• Bless you, i know how stressful the claim can be. Depending on who your employers are,what your personnel/human recourses are like, which Occupational Health company they use and who your pension provider are.

    I understand the need to have made the claim before the date from which it can have been paid because if your due date is age 60 but you are allowed to claim at 55, it will be reduced to take into account payment for the extra five years, but if you win on health grounds it will be at the enhanced rate as if they were paying you from age 60.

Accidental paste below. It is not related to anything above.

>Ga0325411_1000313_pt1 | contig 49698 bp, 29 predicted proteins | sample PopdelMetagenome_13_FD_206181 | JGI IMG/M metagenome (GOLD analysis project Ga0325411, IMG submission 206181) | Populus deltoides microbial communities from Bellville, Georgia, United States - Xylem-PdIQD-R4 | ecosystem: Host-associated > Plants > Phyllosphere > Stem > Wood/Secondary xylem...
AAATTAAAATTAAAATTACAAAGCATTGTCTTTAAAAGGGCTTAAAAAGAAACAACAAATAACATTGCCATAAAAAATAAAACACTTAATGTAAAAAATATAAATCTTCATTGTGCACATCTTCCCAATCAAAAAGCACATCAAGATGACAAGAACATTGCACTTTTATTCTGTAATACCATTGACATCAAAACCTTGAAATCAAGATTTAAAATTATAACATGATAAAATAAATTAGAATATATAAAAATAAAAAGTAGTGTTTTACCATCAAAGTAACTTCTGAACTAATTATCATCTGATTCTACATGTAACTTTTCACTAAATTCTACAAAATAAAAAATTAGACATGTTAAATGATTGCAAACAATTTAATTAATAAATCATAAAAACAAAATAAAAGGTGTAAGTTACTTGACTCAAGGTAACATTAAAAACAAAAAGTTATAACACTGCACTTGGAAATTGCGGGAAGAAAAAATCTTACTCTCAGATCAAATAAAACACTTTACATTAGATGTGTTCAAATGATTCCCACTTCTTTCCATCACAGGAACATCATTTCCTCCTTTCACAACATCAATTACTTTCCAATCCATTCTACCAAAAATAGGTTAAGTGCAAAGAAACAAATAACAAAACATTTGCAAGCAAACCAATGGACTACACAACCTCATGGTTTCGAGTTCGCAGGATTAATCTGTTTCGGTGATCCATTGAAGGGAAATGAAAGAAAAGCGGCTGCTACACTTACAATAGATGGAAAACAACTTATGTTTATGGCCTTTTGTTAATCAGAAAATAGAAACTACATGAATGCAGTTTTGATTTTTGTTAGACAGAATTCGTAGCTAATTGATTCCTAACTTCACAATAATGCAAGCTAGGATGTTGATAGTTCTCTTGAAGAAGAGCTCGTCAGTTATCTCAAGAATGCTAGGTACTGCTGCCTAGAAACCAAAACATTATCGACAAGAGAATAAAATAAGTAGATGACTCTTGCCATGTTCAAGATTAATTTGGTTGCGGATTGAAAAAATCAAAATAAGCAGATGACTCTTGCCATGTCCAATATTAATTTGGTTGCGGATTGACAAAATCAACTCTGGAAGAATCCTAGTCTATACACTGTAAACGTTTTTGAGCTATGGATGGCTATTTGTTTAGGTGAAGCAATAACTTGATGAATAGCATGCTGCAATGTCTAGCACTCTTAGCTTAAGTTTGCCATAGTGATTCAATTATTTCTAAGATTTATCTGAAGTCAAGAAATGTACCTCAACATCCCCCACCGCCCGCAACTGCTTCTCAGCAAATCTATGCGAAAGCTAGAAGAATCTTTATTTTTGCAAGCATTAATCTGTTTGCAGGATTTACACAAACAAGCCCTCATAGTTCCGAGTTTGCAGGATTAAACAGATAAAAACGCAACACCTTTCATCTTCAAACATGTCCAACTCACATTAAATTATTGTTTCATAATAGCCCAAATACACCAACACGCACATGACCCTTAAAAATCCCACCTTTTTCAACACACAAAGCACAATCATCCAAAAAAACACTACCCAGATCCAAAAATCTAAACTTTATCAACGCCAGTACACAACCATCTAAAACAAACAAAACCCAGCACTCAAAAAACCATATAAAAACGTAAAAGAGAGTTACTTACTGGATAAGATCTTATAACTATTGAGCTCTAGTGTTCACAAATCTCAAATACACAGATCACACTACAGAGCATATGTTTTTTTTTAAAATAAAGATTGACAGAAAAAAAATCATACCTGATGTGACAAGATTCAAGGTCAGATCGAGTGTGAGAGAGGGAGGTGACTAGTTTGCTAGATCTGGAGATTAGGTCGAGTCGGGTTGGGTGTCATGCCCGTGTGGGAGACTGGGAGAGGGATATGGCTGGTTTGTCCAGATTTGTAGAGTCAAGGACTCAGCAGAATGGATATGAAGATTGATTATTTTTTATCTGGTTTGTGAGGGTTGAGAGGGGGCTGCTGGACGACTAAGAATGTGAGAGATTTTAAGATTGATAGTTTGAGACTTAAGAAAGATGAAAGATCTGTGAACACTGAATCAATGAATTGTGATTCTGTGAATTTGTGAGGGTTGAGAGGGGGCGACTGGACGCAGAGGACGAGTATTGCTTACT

I wish you luck and will be routing for you... If thats the right word! Having been through it, if you need to chat just message me. Xx

  • Thank you x

  • Hi Linda you will cope we do! Your description of "running in high heels" how right you are that just about sums it up!!

    The magic word you mentioned is "Pacing" once we crack the art of a little bit by bit and not trying to jump in with both feet and run a marathon then we find it is easier.

    Weather it is ever easier to accept our lot I am not sure but we all need to keep hanging on in there :D


  • Hi Gins, you are so right, we do cope, all the time regardless of how bad things get. I am trying to get the hang of pacing but it sure ain't easy!